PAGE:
New York artist launches temp agency to employ creatives for a day

A screenshot of the eight-hour work day Cayla Lockwood organised for the Created Jobs project at Flux Factory
Courtesy of the artist

Even as jobless claims dip, more than 7.8 million Americans continue to file for unemployment benefits and cultural workers remain one of the groups hardest hit by the economic crisis spurred by coronavirus. But one New York artist has set up a “boutique temporary work agency” to provide a select group of creatives with one day of remote work while investigating the false promises of a capitalist culture under duress.“Many jobs are really important and fulfilling to both the person working them and the society that benefits from their labour, but why do we need to ‘create’ jobs in order to sustain capitalism?” asks Cayla Lockwood, who launched the Created Jobs as part of her artist residency with the Flux Factory in Queens. “Why must creatives waste time at meaningless jobs for a paycheck, when they already put in more than enough hours labouring for their passions and sharing them with the world?” Like many artists, Lockwood has worked many freelance graphic design and set design jobs since moving to New York. “At every job I met other creative people making ends meet this way, while labouring after hours for their passion. Everyone had several types of jobs they could do because there is no guarantee of enough hours in a single field,” she says. “The one benefit we had was a flexible schedule, but finding affordable health care was difficult or impossible and there was no paid time off. Often the sets we created were only seen for one day and then became garbage. Everything was temporary.”The fleeting nature of financial security for freelancers prompted her to build a window installation as a temp agency office using mostly reclaimed materials. She then put out an ad on the popular industry job board on the New York Foundation for the Arts website seeking creatives she could pay for one day “to do whatever it is they needed to do”, Lockwood explains. Over 100 artists applied but, with the funding available to her, Lockwood was only able to accept seven. “So many talented people applied. I wish I could have hired more.”

Lockwood’s fake temp agency.
Courtesy of the artist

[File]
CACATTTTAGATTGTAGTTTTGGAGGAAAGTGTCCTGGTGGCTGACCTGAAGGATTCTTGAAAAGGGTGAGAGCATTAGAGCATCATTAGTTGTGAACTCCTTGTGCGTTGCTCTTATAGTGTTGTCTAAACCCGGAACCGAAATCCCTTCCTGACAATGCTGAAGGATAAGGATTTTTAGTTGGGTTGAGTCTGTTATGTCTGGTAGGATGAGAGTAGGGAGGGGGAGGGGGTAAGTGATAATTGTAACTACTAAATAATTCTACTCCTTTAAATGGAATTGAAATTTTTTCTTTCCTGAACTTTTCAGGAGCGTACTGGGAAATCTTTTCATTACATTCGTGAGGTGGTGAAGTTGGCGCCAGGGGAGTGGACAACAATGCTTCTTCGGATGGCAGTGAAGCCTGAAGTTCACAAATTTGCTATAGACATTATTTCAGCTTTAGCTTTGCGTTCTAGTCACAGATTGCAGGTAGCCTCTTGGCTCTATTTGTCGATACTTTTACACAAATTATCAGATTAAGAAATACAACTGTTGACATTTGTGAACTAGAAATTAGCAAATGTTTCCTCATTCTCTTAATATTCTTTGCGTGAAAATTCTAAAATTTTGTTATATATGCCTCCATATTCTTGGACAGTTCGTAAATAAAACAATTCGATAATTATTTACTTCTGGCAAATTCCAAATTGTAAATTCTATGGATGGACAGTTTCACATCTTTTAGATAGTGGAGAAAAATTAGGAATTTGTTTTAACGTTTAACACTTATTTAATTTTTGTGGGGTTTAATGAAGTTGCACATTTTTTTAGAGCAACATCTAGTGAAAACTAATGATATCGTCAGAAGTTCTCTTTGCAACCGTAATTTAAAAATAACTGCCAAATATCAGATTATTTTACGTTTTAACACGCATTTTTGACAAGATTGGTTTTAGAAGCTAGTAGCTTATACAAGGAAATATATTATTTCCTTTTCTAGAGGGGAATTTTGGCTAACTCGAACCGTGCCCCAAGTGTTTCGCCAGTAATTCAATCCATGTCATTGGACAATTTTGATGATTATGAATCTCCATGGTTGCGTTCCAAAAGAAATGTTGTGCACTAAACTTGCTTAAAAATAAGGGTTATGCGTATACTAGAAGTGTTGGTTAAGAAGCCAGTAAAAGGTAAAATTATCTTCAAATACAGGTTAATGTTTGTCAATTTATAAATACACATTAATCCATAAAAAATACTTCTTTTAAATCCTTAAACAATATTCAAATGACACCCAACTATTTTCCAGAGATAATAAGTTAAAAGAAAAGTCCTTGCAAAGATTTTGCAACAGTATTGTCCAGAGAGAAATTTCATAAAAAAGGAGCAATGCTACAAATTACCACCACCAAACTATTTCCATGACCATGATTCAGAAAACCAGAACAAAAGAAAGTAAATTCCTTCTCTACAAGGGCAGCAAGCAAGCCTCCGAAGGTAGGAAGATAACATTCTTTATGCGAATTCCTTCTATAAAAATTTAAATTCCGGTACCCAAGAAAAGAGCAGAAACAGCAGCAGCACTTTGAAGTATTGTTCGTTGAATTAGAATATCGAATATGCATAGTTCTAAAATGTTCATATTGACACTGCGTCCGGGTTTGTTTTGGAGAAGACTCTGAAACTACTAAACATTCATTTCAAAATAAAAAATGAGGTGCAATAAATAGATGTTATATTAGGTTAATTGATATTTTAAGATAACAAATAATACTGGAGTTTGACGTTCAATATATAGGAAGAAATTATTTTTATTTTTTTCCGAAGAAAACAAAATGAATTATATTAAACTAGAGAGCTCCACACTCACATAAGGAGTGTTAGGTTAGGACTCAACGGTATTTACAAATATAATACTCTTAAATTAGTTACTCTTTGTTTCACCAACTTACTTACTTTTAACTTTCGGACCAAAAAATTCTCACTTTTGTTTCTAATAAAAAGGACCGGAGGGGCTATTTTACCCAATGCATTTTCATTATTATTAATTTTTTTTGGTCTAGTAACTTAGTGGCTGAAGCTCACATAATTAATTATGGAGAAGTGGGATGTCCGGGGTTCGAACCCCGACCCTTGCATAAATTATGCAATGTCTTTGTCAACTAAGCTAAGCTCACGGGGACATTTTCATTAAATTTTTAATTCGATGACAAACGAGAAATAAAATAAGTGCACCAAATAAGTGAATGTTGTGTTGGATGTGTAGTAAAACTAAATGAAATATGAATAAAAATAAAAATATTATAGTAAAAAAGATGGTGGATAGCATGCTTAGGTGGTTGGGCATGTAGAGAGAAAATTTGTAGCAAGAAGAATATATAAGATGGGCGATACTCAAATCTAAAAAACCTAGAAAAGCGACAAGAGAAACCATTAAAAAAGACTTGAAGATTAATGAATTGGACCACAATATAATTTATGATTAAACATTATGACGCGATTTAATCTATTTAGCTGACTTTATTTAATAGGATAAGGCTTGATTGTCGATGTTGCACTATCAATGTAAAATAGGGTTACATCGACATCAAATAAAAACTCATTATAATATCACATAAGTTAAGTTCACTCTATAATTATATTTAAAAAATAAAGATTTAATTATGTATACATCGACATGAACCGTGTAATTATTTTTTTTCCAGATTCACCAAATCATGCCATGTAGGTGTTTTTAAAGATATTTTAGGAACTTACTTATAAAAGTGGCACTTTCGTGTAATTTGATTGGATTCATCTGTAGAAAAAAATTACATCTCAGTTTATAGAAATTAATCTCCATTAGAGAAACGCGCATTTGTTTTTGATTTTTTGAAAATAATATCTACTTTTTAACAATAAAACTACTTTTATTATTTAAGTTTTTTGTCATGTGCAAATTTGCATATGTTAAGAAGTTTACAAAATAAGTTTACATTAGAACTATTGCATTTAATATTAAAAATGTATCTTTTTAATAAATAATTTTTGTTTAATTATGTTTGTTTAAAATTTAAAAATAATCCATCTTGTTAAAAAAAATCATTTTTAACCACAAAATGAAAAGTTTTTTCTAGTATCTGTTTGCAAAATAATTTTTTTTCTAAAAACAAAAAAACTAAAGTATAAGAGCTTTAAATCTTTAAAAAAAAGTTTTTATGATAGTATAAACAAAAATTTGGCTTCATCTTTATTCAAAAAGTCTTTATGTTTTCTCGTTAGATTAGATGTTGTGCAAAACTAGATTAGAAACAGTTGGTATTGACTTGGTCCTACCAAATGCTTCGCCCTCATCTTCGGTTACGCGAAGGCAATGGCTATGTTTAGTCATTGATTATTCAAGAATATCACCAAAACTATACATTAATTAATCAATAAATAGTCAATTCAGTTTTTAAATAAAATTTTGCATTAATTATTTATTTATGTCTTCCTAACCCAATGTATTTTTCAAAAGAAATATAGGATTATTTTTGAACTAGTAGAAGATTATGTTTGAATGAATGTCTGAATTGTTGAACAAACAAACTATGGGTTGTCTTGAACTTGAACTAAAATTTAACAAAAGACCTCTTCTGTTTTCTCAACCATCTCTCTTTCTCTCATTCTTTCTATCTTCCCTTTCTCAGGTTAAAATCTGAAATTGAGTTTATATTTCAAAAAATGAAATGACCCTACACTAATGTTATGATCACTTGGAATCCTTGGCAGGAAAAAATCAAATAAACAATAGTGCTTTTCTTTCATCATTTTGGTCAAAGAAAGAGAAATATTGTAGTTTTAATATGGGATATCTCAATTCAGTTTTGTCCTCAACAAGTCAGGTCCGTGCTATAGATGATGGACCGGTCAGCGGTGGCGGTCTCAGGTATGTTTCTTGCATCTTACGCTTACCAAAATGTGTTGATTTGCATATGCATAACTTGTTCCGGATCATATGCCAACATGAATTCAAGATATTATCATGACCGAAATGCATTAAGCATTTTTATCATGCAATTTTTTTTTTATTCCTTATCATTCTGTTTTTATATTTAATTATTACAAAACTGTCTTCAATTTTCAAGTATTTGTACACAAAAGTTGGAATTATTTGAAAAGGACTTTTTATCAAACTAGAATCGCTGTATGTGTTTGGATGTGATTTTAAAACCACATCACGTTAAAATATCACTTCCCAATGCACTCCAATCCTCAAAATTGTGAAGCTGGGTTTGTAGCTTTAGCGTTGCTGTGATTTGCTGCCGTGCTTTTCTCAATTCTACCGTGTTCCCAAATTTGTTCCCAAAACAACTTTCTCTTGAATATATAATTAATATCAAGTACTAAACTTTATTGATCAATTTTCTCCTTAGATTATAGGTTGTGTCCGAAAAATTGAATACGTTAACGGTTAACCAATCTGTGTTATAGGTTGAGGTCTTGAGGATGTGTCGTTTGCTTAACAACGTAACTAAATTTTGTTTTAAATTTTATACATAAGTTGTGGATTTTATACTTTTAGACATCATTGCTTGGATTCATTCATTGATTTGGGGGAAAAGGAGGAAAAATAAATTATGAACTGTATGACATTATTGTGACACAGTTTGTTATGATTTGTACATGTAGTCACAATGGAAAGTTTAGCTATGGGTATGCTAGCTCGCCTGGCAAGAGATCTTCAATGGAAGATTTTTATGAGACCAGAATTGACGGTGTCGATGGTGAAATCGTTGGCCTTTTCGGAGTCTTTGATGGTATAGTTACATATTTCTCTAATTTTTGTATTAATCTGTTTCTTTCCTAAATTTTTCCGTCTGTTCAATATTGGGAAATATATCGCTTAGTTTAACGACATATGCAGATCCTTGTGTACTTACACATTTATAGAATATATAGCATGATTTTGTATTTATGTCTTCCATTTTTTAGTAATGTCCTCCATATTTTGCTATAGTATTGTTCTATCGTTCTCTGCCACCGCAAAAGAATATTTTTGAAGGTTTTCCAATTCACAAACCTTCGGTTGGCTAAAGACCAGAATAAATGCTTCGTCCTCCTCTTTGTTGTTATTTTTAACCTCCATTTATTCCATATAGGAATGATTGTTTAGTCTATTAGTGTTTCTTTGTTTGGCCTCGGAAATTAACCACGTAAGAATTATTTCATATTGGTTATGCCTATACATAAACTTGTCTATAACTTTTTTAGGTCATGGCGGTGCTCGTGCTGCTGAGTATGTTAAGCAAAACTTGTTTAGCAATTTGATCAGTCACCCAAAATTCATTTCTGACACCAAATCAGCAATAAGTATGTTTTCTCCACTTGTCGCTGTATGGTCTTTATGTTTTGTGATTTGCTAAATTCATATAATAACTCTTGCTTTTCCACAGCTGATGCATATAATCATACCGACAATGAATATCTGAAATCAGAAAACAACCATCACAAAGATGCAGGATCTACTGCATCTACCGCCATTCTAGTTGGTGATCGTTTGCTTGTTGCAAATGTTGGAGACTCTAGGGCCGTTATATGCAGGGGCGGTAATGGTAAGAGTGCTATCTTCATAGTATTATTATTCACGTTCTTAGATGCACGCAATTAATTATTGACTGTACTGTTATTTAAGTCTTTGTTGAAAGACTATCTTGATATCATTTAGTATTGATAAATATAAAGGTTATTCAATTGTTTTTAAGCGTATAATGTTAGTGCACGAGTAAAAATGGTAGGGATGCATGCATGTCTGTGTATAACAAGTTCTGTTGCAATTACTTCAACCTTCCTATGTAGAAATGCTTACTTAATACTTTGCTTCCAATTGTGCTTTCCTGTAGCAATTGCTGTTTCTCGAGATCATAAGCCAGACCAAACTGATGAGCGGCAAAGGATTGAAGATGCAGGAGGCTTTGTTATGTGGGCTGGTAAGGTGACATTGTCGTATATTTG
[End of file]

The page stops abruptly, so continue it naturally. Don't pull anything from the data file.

For their planned day of work, the only requirements for the hired artists were that they had to attend two short meetings and be near the computer/camera a majority of the eight-hour day. Participants chose when to take breaks and for how long. At five o’clock in the evening, everyone “clocked off” and emailed a report of their day; they were compensated $200 each through the cash payment app, Venmo. On 28 October, she will host a virtual Halloween happy hour, open to all who register, as a commentary on how gig workers are often offered “perks” like free lunch or a happy hour, Lockwood says. “These perks are supposed to make workers feel valued without having to actually support the lives of the workers with real benefits like health care or paid time off.” Created Jobs will culminate this weekend as an installation in the gallery windows of Flux Factory in Long Island City. Inspired by the work of the American performance artist Mierle Laderman Ukeles—particularly by the work Touch Sanitation Performance (1979-80), in which Ukeles shook hands with more than 8,500 sanitation workers in New York City and recorded many of their stories in an attempt to challenge the public’s stereotypes about their line of work—other influences for the project include the 1974 book Working by Studs Terkel, the 2018 book Bullshit Jobs: a Theory by the anthropologist David Graeber, which delves into the psychological destructiveness of meaningless work and the detriments of defining self-worth through work. And, of course, the 1980 film Nine to Five, starring Dolly Parton. Lockwood says she began creating fake companies as an art practice in 2016 while she was researching anarchist anti-work theories at a time when she was working several temporary jobs. Each company addressed a distinct industry or bureaucracy as a way to “investigate the way capitalism is embedded in our lives and how it creates absurd expectations and behaviours”, she says. The artist received a grant from the Queens Council for the Arts to fund the Created Jobs project, which arrived just as city-wide shutdowns began due to the coronavirus pandemic. “As we all started thinking more critically about why and how we work, I realised this project was even more relevant than before,” she says. “In the US, more than enough wealth already exists. We could all be spending significantly less time working for money, while still having an abundance of resources to distribute equally.”


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